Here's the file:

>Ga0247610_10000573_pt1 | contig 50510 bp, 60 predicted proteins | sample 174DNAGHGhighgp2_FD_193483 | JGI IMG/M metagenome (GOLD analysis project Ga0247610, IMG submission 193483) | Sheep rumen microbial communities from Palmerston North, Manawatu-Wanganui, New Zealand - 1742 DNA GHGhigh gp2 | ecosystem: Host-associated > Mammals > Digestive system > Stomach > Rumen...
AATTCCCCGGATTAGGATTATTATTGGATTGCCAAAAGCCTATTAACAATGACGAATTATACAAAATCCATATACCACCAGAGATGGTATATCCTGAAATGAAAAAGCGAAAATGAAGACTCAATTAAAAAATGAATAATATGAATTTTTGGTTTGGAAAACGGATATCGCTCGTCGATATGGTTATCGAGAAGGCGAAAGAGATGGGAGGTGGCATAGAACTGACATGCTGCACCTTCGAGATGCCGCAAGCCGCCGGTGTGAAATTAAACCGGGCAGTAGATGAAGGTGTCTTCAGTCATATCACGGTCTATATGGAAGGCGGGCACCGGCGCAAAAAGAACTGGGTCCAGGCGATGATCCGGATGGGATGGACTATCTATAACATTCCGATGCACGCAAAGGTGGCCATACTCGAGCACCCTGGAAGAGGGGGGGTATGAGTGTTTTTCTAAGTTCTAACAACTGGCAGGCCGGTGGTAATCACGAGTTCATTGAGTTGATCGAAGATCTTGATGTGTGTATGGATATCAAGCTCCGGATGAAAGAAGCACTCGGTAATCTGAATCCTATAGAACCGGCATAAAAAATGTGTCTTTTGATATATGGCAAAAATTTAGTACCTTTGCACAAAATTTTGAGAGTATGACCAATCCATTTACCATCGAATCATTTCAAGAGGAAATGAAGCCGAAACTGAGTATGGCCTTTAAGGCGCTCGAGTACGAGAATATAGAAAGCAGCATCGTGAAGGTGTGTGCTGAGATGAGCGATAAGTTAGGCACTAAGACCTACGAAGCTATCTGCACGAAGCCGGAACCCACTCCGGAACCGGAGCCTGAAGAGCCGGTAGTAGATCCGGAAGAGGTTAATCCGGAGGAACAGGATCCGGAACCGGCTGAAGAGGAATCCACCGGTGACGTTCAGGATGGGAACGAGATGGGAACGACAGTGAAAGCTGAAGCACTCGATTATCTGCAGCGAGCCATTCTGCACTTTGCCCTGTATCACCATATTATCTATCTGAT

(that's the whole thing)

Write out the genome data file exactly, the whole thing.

>Ga0247610_10000573_pt1 | contig 50510 bp, 60 predicted proteins | sample 174DNAGHGhighgp2_FD_193483 | JGI IMG/M metagenome (GOLD analysis project Ga0247610, IMG submission 193483) | Sheep rumen microbial communities from Palmerston North, Manawatu-Wanganui, New Zealand - 1742 DNA GHGhigh gp2 | ecosystem: Host-associated > Mammals > Digestive system > Stomach > Rumen...
AATTCCCCGGATTAGGATTATTATTGGATTGCCAAAAGCCTATTAACAATGACGAATTATACAAAATCCATATACCACCAGAGATGGTATATCCTGAAATGAAAAAGCGAAAATGAAGACTCAATTAAAAAATGAATAATATGAATTTTTGGTTTGGAAAACGGATATCGCTCGTCGATATGGTTATCGAGAAGGCGAAAGAGATGGGAGGTGGCATAGAACTGACATGCTGCACCTTCGAGATGCCGCAAGCCGCCGGTGTGAAATTAAACCGGGCAGTAGATGAAGGTGTCTTCAGTCATATCACGGTCTATATGGAAGGCGGGCACCGGCGCAAAAAGAACTGGGTCCAGGCGATGATCCGGATGGGATGGACTATCTATAACATTCCGATGCACGCAAAGGTGGCCATACTCGAGCACCCTGGAAGAGGGGGGGTATGAGTGTTTTTCTAAGTTCTAACAACTGGCAGGCCGGTGGTAATCACGAGTTCATTGAGTTGATCGAAGATCTTGATGTGTGTATGGATATCAAGCTCCGGATGAAAGAAGCACTCGGTAATCTGAATCCTATAGAACCGGCATAAAAAATGTGTCTTTTGATATATGGCAAAAATTTAGTACCTTTGCACAAAATTTTGAGAGTATGACCAATCCATTTACCATCGAATCATTTCAAGAGGAAATGAAGCCGAAACTGAGTATGGCCTTTAAGGCGCTCGAGTACGAGAATATAGAAAGCAGCATCGTGAAGGTGTGTGCTGAGATGAGCGATAAGTTAGGCACTAAGACCTACGAAGCTATCTGCACGAAGCCGGAACCCACTCCGGAACCGGAGCCTGAAGAGCCGGTAGTAGATCCGGAAGAGGTTAATCCGGAGGAACAGGATCCGGAACCGGCTGAAGAGGAATCCACCGGTGACGTTCAGGATGGGAACGAGATGGGAACGACAGTGAAAGCTGAAGCACTCGATTATCTGCAGCGAGCCATTCTGCACTTTGCCCTGTATCACCATATTATCTATCTGAT